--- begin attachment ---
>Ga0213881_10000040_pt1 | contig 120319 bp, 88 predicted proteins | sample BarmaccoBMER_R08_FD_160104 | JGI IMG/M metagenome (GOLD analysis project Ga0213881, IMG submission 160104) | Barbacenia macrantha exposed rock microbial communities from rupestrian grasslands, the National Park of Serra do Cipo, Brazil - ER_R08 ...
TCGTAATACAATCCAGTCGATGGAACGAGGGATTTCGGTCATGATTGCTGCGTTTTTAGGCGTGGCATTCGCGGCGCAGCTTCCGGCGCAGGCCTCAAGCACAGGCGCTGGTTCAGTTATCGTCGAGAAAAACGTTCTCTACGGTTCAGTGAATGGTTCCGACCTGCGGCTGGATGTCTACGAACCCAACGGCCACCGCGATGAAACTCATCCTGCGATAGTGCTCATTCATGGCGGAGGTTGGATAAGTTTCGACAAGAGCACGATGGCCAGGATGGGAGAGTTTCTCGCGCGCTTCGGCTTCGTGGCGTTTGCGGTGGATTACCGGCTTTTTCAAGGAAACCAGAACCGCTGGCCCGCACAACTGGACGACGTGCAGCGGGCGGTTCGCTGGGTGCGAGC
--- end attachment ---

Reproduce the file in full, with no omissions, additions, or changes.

>Ga0213881_10000040_pt1 | contig 120319 bp, 88 predicted proteins | sample BarmaccoBMER_R08_FD_160104 | JGI IMG/M metagenome (GOLD analysis project Ga0213881, IMG submission 160104) | Barbacenia macrantha exposed rock microbial communities from rupestrian grasslands, the National Park of Serra do Cipo, Brazil - ER_R08 ...
TCGTAATACAATCCAGTCGATGGAACGAGGGATTTCGGTCATGATTGCTGCGTTTTTAGGCGTGGCATTCGCGGCGCAGCTTCCGGCGCAGGCCTCAAGCACAGGCGCTGGTTCAGTTATCGTCGAGAAAAACGTTCTCTACGGTTCAGTGAATGGTTCCGACCTGCGGCTGGATGTCTACGAACCCAACGGCCACCGCGATGAAACTCATCCTGCGATAGTGCTCATTCATGGCGGAGGTTGGATAAGTTTCGACAAGAGCACGATGGCCAGGATGGGAGAGTTTCTCGCGCGCTTCGGCTTCGTGGCGTTTGCGGTGGATTACCGGCTTTTTCAAGGAAACCAGAACCGCTGGCCCGCACAACTGGACGACGTGCAGCGGGCGGTTCGCTGGGTGCGAGC